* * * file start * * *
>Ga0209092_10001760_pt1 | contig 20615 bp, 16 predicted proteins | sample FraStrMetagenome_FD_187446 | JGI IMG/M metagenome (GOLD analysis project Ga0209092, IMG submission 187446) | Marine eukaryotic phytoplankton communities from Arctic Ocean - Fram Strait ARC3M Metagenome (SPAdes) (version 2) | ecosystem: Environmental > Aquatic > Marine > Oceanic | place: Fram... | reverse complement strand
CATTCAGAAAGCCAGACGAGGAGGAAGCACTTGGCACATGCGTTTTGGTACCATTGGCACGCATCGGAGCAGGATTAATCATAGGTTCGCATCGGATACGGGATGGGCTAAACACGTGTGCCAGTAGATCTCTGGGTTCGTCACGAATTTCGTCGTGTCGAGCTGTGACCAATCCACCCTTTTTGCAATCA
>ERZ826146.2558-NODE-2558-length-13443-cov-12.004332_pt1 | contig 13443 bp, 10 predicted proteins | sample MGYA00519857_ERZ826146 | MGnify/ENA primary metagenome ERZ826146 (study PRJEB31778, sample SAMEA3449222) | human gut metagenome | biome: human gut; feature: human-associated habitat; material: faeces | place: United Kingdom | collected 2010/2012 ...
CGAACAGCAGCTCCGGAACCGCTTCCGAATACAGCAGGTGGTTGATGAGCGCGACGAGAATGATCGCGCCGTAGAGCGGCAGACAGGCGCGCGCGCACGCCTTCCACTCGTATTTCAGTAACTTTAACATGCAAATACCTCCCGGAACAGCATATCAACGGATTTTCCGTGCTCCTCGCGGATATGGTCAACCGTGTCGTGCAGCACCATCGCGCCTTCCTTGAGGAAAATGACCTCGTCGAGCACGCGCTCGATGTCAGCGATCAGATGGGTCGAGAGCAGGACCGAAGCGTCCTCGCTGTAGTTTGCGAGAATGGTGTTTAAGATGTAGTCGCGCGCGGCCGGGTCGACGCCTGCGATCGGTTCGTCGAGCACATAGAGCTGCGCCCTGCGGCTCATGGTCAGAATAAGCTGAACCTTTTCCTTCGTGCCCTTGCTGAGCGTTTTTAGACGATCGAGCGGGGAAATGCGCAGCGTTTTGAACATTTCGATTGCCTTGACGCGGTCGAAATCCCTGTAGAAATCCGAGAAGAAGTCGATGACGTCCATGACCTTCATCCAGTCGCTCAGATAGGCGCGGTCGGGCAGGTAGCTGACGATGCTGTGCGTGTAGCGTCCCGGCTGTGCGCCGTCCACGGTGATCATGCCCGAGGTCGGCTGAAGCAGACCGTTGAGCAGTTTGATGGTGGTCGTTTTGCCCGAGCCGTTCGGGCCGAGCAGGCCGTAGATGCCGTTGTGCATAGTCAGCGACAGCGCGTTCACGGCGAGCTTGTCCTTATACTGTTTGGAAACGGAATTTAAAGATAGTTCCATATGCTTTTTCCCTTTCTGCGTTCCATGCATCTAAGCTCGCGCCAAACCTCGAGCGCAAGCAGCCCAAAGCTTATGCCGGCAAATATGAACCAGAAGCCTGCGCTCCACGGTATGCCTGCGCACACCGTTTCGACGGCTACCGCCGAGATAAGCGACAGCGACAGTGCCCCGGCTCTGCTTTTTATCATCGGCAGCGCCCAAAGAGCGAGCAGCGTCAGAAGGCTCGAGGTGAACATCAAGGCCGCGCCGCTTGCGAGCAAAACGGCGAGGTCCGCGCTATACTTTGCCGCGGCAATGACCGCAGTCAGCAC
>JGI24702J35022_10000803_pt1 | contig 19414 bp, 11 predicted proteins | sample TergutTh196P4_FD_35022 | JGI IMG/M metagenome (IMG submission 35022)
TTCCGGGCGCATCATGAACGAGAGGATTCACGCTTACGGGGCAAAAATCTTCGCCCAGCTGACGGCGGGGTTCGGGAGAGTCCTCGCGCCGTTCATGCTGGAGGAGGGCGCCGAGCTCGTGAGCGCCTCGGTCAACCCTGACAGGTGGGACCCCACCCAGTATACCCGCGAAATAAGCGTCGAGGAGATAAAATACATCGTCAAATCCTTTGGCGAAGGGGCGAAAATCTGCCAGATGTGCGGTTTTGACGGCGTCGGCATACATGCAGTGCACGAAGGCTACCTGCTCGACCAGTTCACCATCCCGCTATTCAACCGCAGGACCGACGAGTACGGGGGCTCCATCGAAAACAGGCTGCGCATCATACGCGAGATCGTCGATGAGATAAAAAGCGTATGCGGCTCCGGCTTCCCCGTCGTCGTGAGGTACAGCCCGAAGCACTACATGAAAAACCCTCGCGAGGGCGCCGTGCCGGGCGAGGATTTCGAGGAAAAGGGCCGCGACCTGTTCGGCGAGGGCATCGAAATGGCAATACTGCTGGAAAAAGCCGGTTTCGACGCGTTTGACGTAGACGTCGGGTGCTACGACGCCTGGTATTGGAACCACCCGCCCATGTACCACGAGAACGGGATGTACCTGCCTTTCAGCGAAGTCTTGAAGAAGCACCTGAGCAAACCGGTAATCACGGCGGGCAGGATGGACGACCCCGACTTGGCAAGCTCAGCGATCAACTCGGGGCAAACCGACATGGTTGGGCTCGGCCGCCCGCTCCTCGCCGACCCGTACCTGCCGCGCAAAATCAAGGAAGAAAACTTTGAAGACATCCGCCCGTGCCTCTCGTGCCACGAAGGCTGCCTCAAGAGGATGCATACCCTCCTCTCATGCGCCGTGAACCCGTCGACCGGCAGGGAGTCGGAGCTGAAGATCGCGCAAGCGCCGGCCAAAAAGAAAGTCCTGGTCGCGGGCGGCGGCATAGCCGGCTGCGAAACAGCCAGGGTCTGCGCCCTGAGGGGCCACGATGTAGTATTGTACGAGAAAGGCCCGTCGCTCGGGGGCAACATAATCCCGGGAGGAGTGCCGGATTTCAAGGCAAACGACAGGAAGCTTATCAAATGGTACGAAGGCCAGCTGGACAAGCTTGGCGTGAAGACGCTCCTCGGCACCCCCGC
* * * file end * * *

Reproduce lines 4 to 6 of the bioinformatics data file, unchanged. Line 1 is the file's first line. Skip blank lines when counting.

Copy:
CGAACAGCAGCTCCGGAACCGCTTCCGAATACAGCAGGTGGTTGATGAGCGCGACGAGAATGATCGCGCCGTAGAGCGGCAGACAGGCGCGCGCGCACGCCTTCCACTCGTATTTCAGTAACTTTAACATGCAAATACCTCCCGGAACAGCATATCAACGGATTTTCCGTGCTCCTCGCGGATATGGTCAACCGTGTCGTGCAGCACCATCGCGCCTTCCTTGAGGAAAATGACCTCGTCGAGCACGCGCTCGATGTCAGCGATCAGATGGGTCGAGAGCAGGACCGAAGCGTCCTCGCTGTAGTTTGCGAGAATGGTGTTTAAGATGTAGTCGCGCGCGGCCGGGTCGACGCCTGCGATCGGTTCGTCGAGCACATAGAGCTGCGCCCTGCGGCTCATGGTCAGAATAAGCTGAACCTTTTCCTTCGTGCCCTTGCTGAGCGTTTTTAGACGATCGAGCGGGGAAATGCGCAGCGTTTTGAACATTTCGATTGCCTTGACGCGGTCGAAATCCCTGTAGAAATCCGAGAAGAAGTCGATGACGTCCATGACCTTCATCCAGTCGCTCAGATAGGCGCGGTCGGGCAGGTAGCTGACGATGCTGTGCGTGTAGCGTCCCGGCTGTGCGCCGTCCACGGTGATCATGCCCGAGGTCGGCTGAAGCAGACCGTTGAGCAGTTTGATGGTGGTCGTTTTGCCCGAGCCGTTCGGGCCGAGCAGGCCGTAGATGCCGTTGTGCATAGTCAGCGACAGCGCGTTCACGGCGAGCTTGTCCTTATACTGTTTGGAAACGGAATTTAAAGATAGTTCCATATGCTTTTTCCCTTTCTGCGTTCCATGCATCTAAGCTCGCGCCAAACCTCGAGCGCAAGCAGCCCAAAGCTTATGCCGGCAAATATGAACCAGAAGCCTGCGCTCCACGGTATGCCTGCGCACACCGTTTCGACGGCTACCGCCGAGATAAGCGACAGCGACAGTGCCCCGGCTCTGCTTTTTATCATCGGCAGCGCCCAAAGAGCGAGCAGCGTCAGAAGGCTCGAGGTGAACATCAAGGCCGCGCCGCTTGCGAGCAAAACGGCGAGGTCCGCGCTATACTTTGCCGCGGCAATGACCGCAGTCAGCAC
>JGI24702J35022_10000803_pt1 | contig 19414 bp, 11 predicted proteins | sample TergutTh196P4_FD_35022 | JGI IMG/M metagenome (IMG submission 35022)
TTCCGGGCGCATCATGAACGAGAGGATTCACGCTTACGGGGCAAAAATCTTCGCCCAGCTGACGGCGGGGTTCGGGAGAGTCCTCGCGCCGTTCATGCTGGAGGAGGGCGCCGAGCTCGTGAGCGCCTCGGTCAACCCTGACAGGTGGGACCCCACCCAGTATACCCGCGAAATAAGCGTCGAGGAGATAAAATACATCGTCAAATCCTTTGGCGAAGGGGCGAAAATCTGCCAGATGTGCGGTTTTGACGGCGTCGGCATACATGCAGTGCACGAAGGCTACCTGCTCGACCAGTTCACCATCCCGCTATTCAACCGCAGGACCGACGAGTACGGGGGCTCCATCGAAAACAGGCTGCGCATCATACGCGAGATCGTCGATGAGATAAAAAGCGTATGCGGCTCCGGCTTCCCCGTCGTCGTGAGGTACAGCCCGAAGCACTACATGAAAAACCCTCGCGAGGGCGCCGTGCCGGGCGAGGATTTCGAGGAAAAGGGCCGCGACCTGTTCGGCGAGGGCATCGAAATGGCAATACTGCTGGAAAAAGCCGGTTTCGACGCGTTTGACGTAGACGTCGGGTGCTACGACGCCTGGTATTGGAACCACCCGCCCATGTACCACGAGAACGGGATGTACCTGCCTTTCAGCGAAGTCTTGAAGAAGCACCTGAGCAAACCGGTAATCACGGCGGGCAGGATGGACGACCCCGACTTGGCAAGCTCAGCGATCAACTCGGGGCAAACCGACATGGTTGGGCTCGGCCGCCCGCTCCTCGCCGACCCGTACCTGCCGCGCAAAATCAAGGAAGAAAACTTTGAAGACATCCGCCCGTGCCTCTCGTGCCACGAAGGCTGCCTCAAGAGGATGCATACCCTCCTCTCATGCGCCGTGAACCCGTCGACCGGCAGGGAGTCGGAGCTGAAGATCGCGCAAGCGCCGGCCAAAAAGAAAGTCCTGGTCGCGGGCGGCGGCATAGCCGGCTGCGAAACAGCCAGGGTCTGCGCCCTGAGGGGCCACGATGTAGTATTGTACGAGAAAGGCCCGTCGCTCGGGGGCAACATAATCCCGGGAGGAGTGCCGGATTTCAAGGCAAACGACAGGAAGCTTATCAAATGGTACGAAGGCCAGCTGGACAAGCTTGGCGTGAAGACGCTCCTCGGCACCCCCGC